“Most of what LGBTQ+ people of color have achieved has had to come in the wake of white gay progress, and they still haven’t had the same support,” he explained. “Racism is so deeply ingrained, we haven’t had the same strides against racism as we have for LGBTQ+. There are layers of intersection that can present an exclusion for folks. They’re black, so the race layer is there, they’re a woman, so they are devalued because of sexism, and not just a woman, but a trans woman. There are not many more ways a person could be alienated, unless they were maybe an immigrant, too.”
 
2017 H-F graduate David Meehan, who arrived at Pride in a white T-shirt that displayed “Black Love Matters” in colorful bubble letters, said that it is acknowledging the complexities of race, gender and identity that make a good ally.
 
“Any time we’re talking about supporting a marginalized or oppressed group, it has to be everyone. You can’t prioritize the uplifting of one group over another, it has to be a collective raising up, especially for an ally,” Meehan said. “As a straight, white man such as myself, it’s super important for me to support any marginalized group that I can.”
 
Epperson says being a good ally isn’t about being perfect, but being present to their own privilege.
 
“It’s not just about individual discrimination. It’s about restricted access to housing, healthcare, education. These personal biases play out in policies,” he explains. “These are things that I don’t have to think about, because my ID says who I am. Folks with a privileged status can go their whole life without having to know these things.”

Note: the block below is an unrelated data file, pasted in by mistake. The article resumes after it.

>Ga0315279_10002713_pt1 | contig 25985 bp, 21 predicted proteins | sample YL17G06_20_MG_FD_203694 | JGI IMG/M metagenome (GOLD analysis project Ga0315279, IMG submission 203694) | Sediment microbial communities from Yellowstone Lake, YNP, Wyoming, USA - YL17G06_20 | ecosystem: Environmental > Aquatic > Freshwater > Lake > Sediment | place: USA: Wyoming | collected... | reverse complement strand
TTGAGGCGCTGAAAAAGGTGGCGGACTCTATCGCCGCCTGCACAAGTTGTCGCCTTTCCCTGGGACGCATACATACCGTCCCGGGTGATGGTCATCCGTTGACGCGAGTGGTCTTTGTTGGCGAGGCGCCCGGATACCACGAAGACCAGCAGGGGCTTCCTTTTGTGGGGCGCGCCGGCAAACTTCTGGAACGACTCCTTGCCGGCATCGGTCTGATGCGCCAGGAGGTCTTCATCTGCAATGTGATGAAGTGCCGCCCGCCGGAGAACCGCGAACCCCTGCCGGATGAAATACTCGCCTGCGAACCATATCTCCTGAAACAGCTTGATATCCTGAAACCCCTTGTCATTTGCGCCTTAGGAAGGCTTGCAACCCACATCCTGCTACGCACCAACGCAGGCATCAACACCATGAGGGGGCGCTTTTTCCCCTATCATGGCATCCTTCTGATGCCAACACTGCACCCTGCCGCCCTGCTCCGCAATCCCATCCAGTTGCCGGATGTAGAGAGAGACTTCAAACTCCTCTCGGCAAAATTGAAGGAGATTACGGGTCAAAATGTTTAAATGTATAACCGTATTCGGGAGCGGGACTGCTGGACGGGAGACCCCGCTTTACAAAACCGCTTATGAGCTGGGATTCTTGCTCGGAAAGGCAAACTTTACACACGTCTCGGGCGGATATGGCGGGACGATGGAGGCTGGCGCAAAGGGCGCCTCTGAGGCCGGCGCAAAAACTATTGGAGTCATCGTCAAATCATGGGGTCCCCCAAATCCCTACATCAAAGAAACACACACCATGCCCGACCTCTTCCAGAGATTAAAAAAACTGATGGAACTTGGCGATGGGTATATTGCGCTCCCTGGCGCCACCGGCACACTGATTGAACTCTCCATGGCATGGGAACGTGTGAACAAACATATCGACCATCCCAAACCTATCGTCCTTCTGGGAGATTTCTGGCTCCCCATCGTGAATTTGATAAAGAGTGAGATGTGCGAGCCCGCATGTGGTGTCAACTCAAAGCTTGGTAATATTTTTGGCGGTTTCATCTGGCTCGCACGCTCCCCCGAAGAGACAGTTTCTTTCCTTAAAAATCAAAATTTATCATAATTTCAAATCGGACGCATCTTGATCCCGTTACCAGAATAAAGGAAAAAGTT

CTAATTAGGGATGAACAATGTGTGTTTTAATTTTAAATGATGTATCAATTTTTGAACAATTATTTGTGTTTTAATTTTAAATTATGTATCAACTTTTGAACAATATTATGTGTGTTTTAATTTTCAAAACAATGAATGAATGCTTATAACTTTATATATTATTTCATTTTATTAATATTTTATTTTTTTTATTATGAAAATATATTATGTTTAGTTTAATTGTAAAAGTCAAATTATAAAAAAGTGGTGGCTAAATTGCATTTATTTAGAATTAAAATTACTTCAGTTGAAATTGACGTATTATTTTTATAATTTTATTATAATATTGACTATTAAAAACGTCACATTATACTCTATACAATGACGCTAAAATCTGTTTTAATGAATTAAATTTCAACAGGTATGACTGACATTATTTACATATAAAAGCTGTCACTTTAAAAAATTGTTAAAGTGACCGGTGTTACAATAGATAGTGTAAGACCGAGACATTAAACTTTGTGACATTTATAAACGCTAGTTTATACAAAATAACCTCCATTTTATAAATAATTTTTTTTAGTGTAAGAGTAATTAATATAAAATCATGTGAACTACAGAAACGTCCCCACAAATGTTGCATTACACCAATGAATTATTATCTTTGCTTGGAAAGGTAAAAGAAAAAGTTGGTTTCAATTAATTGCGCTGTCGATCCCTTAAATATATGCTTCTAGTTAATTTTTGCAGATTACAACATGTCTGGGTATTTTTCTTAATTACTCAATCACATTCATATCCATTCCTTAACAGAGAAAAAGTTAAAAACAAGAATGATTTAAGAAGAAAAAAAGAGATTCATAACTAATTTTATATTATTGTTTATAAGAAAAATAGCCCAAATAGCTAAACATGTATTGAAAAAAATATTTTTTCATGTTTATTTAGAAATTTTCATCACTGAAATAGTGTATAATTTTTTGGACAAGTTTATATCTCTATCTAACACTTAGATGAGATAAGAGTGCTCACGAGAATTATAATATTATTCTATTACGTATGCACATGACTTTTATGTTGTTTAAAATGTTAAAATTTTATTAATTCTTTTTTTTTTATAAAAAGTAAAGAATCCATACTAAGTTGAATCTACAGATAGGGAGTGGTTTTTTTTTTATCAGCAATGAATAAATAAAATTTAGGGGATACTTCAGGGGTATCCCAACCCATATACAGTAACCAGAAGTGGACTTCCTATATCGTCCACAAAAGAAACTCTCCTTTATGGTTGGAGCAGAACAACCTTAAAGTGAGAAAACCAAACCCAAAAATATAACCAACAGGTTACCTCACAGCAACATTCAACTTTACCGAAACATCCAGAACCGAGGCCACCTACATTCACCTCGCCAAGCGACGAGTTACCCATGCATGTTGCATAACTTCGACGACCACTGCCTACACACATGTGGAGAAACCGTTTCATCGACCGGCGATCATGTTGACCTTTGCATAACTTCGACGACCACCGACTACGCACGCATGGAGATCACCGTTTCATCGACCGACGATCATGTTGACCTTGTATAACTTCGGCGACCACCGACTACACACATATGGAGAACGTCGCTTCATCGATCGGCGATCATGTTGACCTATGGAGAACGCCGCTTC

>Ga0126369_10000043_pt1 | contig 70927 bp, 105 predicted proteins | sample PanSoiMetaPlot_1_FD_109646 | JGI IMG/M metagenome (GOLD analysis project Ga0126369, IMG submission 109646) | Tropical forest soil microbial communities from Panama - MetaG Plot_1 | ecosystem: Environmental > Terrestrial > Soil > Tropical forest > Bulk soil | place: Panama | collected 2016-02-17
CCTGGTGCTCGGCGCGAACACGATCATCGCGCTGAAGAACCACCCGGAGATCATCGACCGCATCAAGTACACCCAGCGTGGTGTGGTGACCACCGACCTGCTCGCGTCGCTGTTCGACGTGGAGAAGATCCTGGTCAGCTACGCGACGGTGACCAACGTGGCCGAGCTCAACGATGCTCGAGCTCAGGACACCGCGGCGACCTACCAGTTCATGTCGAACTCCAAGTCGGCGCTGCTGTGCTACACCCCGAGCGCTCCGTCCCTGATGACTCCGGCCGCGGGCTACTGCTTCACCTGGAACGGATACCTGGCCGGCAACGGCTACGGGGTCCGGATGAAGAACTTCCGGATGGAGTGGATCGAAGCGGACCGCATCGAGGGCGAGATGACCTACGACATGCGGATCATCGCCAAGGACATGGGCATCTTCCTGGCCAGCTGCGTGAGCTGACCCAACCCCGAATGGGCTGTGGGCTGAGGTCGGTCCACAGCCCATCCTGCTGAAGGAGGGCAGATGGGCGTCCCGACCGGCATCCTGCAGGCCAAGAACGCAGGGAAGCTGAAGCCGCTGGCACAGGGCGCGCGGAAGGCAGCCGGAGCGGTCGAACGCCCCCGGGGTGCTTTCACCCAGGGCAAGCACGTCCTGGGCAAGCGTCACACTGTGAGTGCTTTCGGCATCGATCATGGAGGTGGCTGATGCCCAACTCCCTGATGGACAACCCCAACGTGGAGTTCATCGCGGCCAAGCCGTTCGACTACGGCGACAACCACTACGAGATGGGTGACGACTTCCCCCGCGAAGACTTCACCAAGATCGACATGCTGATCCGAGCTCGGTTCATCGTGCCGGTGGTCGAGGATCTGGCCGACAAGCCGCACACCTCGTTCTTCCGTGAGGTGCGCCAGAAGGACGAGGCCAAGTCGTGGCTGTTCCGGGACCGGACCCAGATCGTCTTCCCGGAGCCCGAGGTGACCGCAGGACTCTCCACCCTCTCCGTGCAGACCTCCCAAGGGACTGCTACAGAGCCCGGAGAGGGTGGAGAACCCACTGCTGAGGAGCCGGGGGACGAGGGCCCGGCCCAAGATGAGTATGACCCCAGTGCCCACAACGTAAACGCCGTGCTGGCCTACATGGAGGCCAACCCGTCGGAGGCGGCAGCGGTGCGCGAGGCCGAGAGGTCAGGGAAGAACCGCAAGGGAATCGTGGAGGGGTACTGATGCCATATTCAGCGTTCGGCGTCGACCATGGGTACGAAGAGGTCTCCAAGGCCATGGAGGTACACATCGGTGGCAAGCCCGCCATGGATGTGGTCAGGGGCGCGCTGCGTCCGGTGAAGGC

Jackie McKethen, LGBTQ+ activist and Governors State University (GSU) Advisory Board member, is working to combat the structural inequalities that plague gay and trans youth. 
 
She founded the Jackie McKethen Scholarship at GSU for LGBTQ+ community members and allies.
 
“Sixty percent of the homeless youth are transgender kids who have been kicked out by their parents or relatives. I started the scholarship fund because with all the things going on in the trans community, the likelihood of a person being able to get a complete education is low. The odds are against them,” McKethen said. “I thought I would try and help those odds, and give them a chance that they may not otherwise have.”
 
“I believe that at least 80 percent of the community is supportive, or at least tolerant of LGBTQ+. The problem is there isn’t much opportunity for allies to show their support, other than Pride. Whereas those that are anti- are much more boisterous,” the activist explained. “So, they’re the ones that are heard.”
 
While members of the LGBTQ+ community face a lessened homophobia than decades past, McKethen explains that an ignorance of trans history keeps the fires of transphobia burning bright, and bloody.
 
McKethen says she is fighting to change the perception of trans people as "aliens that people don’t think are real." 
 
Still, she asserts, her self-acceptance does not take the opinions of her peers into account. 
 
“I want to see us understand that trans people are people, too,” she said. “We bleed red, we have all the same organs. Just because we don’t identify with our anatomical gender assignment, doesn’t make us bad people. But mostly, it’s no one else’s business how I live my life. I answer to God, not man.”
 
Photos by Mary Compton (MC) and Eric Crump (EC)/H-F Chronicle.